In short, Christian persecution is the clearest reflection of radical Islamic supremacism. Vastly outnumbered and politically marginalized Christians simply wish to worship in peace, and yet still are they hounded and attacked, their churches burned and destroyed, their women and children enslaved and raped. These Christians are often identical to their Muslim co-citizens, in race, ethnicity, national identity, culture and language; there is no political dispute, no land dispute.

The only problem is that they are Christian and so, Islamists believe according to their scriptural exegesis, must be subjugated.
If mainstream media were to report honestly on Christian persecution at the hands of radical Islamists so many bedrocks of the leftist narrative currently dominating political discourse would crumble, first and foremost, the idea that radical Islamic intolerance is a product of "grievances," and that Israel is responsible for all Jihadist terrorism against it.

Wednesday, March 26, 2014

Christians to EU: Israel is Our Safe Haven

Monday March 24 2014
By Ryan Jones

Related Stories
PHOTO: Young, proud Arabic-speaking Israeli Christians demonstrate in Tel Aviv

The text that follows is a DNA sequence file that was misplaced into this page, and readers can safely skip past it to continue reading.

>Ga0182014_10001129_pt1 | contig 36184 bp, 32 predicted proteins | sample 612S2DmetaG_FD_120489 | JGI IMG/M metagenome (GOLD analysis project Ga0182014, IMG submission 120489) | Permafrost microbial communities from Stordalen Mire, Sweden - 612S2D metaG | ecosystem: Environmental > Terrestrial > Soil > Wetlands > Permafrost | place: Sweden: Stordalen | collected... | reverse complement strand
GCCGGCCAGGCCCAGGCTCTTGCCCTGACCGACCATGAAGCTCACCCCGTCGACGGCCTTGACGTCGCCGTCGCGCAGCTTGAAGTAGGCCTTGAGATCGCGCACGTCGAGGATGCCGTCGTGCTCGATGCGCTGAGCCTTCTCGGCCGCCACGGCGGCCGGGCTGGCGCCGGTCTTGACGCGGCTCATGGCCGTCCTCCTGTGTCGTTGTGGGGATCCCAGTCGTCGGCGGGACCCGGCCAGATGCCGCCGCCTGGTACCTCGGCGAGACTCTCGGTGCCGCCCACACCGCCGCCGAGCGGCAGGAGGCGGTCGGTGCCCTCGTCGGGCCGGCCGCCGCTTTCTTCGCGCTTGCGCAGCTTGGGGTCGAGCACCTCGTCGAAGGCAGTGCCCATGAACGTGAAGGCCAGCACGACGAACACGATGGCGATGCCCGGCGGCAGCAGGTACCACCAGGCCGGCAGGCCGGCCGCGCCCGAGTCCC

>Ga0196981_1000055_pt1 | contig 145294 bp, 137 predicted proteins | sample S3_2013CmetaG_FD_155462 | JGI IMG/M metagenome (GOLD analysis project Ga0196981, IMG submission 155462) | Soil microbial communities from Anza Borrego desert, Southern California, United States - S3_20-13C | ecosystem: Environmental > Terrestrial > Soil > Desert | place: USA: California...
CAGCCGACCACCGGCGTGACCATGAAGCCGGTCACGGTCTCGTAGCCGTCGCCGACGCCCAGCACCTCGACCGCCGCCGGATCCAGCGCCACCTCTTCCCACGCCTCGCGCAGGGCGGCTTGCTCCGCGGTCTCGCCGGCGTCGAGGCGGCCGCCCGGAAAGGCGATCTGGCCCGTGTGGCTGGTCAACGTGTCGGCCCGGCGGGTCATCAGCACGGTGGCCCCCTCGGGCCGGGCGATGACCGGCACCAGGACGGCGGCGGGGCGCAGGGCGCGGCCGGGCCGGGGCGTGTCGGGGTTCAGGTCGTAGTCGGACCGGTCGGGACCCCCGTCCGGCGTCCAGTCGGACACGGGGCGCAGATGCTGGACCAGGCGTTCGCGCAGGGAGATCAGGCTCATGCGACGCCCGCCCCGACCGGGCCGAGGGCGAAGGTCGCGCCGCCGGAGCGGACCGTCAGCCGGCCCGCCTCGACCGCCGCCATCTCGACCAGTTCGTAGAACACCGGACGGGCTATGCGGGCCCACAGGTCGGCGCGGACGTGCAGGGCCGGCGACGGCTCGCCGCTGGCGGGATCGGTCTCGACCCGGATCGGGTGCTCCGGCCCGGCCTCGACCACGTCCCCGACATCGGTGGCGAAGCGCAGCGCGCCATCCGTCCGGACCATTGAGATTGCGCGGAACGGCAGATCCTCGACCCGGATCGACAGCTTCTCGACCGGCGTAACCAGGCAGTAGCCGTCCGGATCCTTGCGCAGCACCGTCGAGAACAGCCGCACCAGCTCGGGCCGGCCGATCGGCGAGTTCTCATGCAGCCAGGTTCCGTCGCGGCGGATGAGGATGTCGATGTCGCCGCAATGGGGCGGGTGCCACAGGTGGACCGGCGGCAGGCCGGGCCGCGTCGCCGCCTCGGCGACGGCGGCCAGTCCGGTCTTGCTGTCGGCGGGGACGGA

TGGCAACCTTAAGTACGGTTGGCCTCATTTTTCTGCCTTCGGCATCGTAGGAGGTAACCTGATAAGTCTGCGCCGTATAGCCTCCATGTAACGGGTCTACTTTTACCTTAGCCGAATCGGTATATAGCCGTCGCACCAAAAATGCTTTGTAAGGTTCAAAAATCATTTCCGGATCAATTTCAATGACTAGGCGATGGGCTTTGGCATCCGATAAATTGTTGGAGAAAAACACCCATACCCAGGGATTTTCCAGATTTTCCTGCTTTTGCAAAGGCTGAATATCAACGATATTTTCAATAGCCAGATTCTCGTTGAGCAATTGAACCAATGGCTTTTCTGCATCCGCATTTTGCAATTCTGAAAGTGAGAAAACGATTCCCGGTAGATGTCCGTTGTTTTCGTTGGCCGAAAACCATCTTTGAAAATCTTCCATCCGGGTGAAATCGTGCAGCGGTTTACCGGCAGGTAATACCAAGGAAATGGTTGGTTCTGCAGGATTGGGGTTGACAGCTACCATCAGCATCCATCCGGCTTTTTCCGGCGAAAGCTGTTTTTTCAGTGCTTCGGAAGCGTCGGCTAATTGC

Some 150 Israeli Arabic-speaking Christians on Sunday demonstrated outside the European Union mission in Tel Aviv, demanding that the international community stop nitpicking against Israel and start combatting the severe persecution of Christians everywhere else in the Middle East.
“Nations, organizations and international missions are quick to raise an accusing finger against Israel at every opportunity,” said Father Gabriel Nadaf, spiritual father of the Israeli Christian Recruitment Forum, which organized the rally.
Those same nations and organizations “don’t life a finger against the ethnic cleansing of Christians in the Middle East,” the priest continued.

Father Nadaf went on to explain that from Syria to Egypt to Iraq to the Palestinian Authority, Christians on a daily basis suffer intimidation, harassment, desecration, coercion, torture, rape, physical abuse and murder. “According to the statistics, a Christian is murdered every five minutes [in the Middle East], and the Western world is silent about this,” he lamented.
In messages posted to its Facebook page during the Tel Aviv rally, the Israeli Christian Recruitment Forum insisted that “there is no place but Israel that is safe for Christians in the Middle East!”
While the rally was largely ignored by the mainstream Western media, the Israeli press took great interest, and forum spokesman Shadi Khalloul, a veteran of the IDF, was interviewed by various television and print media outlets.